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Letter to W. B. Yeats
by Maud Gonne
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Virtual Yeats Exhibition
The National Library of Ireland's online exhibition exploring the life and work of W. B. Yeats.
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W. B. Yeats

W. B. Yeats

Born in Dublin, Ireland, in 1865, William Butler Yeats was the son of a well-known Irish painter, John Butler Yeats. He spent his childhood in County Sligo, where his parents were raised, and in London. He returned to Dublin at the age of fifteen to continue his education and study painting, but quickly discovered he preferred poetry. Born into the Anglo-Irish landowning class, Yeats became involved with the Celtic Revival, a movement against the cultural influences of English rule in Ireland during the Victorian period, which sought to promote the spirit of Ireland's native heritage. Though Yeats never learned Gaelic himself, his writing at the turn of the century drew extensively from sources in Irish mythology and folklore. Also a potent influence on his poetry was the Irish revolutionary Maud Gonne, whom he met in 1889, a woman equally famous for her passionate nationalist politics and her beauty. Though she married another man in 1903 and grew apart from Yeats (and Yeats himself was eventually married to another woman, Georgie Hyde Lees), she remained a powerful figure in his poetry.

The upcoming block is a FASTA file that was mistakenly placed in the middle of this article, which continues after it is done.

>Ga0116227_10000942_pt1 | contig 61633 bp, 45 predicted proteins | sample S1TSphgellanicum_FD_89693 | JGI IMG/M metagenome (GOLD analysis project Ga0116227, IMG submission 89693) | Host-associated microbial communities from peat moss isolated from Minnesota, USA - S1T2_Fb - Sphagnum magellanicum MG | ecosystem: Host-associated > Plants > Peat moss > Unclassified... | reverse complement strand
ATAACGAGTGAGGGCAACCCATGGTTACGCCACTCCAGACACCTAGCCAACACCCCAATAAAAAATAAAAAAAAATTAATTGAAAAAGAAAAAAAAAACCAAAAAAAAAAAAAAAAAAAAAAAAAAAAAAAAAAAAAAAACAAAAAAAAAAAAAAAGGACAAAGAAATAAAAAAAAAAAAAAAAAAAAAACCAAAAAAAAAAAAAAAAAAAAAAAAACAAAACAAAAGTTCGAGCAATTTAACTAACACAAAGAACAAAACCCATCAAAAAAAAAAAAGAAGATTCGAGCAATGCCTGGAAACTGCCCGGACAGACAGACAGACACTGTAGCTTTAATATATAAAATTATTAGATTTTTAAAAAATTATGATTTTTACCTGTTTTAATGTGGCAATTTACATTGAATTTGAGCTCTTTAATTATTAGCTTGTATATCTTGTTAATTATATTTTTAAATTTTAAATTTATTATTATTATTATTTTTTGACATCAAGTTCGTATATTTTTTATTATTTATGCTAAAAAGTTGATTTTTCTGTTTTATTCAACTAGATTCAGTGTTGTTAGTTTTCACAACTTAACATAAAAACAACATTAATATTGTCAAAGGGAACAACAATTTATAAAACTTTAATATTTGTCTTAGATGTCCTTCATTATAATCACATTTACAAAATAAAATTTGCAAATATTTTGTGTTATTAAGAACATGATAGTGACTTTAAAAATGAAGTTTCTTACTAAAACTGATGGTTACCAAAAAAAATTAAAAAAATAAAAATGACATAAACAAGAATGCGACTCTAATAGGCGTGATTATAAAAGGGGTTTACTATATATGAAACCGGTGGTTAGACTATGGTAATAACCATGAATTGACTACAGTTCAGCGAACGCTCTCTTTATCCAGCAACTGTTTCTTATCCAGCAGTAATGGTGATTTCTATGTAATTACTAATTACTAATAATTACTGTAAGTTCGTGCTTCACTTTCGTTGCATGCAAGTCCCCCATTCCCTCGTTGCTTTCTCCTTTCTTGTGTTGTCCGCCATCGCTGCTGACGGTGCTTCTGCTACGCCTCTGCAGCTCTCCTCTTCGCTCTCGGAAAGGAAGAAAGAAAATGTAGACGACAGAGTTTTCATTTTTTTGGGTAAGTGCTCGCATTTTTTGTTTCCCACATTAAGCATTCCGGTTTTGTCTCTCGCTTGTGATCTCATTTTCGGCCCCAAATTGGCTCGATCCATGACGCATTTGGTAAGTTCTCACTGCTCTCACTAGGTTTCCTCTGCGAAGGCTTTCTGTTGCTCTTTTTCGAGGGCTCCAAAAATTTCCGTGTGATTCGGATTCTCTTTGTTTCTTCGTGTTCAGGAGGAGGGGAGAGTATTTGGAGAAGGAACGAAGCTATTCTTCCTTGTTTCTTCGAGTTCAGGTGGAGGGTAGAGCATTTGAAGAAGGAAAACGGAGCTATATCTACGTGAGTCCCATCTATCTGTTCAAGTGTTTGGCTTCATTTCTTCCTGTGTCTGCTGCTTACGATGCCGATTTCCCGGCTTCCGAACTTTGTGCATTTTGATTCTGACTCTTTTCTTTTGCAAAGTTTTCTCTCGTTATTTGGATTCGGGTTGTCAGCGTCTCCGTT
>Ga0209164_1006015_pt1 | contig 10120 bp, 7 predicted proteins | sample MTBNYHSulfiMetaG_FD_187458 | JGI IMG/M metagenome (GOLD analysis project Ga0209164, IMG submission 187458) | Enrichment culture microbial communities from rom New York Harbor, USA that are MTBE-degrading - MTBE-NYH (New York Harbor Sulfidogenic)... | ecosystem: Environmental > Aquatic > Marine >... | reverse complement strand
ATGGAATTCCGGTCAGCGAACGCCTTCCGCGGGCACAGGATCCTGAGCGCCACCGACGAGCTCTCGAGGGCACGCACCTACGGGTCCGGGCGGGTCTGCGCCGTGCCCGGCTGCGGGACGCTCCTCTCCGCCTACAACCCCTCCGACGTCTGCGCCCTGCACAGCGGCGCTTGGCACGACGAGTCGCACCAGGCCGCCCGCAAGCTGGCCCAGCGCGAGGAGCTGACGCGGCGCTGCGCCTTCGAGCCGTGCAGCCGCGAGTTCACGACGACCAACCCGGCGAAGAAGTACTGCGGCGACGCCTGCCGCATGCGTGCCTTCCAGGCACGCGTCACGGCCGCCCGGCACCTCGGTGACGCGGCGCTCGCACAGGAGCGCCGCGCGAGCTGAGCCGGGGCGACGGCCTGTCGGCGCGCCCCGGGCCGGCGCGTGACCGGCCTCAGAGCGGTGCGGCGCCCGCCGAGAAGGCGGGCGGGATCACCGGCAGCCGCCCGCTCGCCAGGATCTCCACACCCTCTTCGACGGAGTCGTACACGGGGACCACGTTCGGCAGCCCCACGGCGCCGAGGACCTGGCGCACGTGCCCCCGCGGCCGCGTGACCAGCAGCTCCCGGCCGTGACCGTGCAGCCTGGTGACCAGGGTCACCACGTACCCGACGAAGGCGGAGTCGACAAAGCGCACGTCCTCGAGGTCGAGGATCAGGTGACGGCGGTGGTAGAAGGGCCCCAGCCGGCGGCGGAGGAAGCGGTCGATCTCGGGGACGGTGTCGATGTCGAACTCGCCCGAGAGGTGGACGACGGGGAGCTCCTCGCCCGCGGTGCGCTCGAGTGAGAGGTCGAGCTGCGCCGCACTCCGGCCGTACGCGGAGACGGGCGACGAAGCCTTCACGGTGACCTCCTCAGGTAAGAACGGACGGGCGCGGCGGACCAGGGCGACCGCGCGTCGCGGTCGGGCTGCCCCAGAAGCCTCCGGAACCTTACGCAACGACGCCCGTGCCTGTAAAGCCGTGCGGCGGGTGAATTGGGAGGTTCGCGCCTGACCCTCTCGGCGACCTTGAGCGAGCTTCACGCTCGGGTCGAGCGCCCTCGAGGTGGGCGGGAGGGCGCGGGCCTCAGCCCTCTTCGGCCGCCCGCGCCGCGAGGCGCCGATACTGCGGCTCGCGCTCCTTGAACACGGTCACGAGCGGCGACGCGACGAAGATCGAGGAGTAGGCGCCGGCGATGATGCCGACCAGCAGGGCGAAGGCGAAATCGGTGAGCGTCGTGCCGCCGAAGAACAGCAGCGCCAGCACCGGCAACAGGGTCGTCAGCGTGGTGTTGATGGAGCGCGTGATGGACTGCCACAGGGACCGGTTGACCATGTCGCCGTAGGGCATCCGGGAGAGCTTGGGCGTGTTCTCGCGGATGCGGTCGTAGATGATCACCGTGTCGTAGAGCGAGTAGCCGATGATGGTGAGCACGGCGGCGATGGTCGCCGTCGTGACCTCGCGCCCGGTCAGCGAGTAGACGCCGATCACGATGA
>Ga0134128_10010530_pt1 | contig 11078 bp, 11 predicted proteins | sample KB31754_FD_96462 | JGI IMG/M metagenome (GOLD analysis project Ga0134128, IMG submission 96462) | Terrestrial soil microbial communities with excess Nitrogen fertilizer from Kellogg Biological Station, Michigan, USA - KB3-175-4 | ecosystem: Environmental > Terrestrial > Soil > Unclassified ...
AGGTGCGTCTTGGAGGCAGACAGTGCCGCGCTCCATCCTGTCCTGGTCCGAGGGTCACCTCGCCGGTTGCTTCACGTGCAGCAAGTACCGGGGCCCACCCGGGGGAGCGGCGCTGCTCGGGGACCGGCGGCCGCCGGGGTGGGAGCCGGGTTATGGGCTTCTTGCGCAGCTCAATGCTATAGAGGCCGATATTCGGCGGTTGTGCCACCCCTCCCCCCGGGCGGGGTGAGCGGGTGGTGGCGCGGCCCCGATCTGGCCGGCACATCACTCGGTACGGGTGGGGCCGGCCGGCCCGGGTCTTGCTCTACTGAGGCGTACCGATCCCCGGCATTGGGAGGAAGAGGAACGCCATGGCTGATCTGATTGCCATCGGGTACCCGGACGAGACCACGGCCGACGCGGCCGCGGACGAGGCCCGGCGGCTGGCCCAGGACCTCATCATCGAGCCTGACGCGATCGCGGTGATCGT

Yeats was deeply involved in politics in Ireland, and in the twenties, despite Irish independence from England, his verse reflected a pessimism about the political situation in his country and the rest of Europe, paralleling the increasing conservativism of his American counterparts in London, T. S. Eliot and Ezra Pound. His work after 1910 was strongly influenced by Pound, becoming more modern in its concision and imagery, but Yeats never abandoned his strict adherence to traditional verse forms. He had a life-long interest in mysticism and the occult, which was off-putting to some readers, but he remained uninhibited in advancing his idiosyncratic philosophy, and his poetry continued to grow stronger as he grew older. Appointed a senator of the Irish Free State in 1922, he is remembered as an important cultural leader, as a major playwright (he was one of the founders of the famous Abbey Theatre in Dublin), and as one of the very greatest poets—in any language—of the century. W. B. Yeats was awarded the Nobel Prize in 1923 and died in 1939 at the age of 73.

Poems by
W. B. Yeats

A Drinking Song
A Prayer for my Daughter
Adam's Curse
Aedh wishes for the Cloths of Heaven
An Irish Airman Foresees His Death
Easter 1916
Leda and the Swan
Never give all the heart
Sailing to Byzantium
The Balloon of the Mind
The Fisherman
The Heart of the Woman
The Lake Isle of Innisfree
The Living Beauty
The Magi
The Moods
The Player Queen
The Second Coming
The Song of Wandering Aengus
The Sorrow of Love
The Stolen Child
The Tower
The Wild Swans at Coole
The Young Man's Song
When You are Old
Who goes with Fergus?

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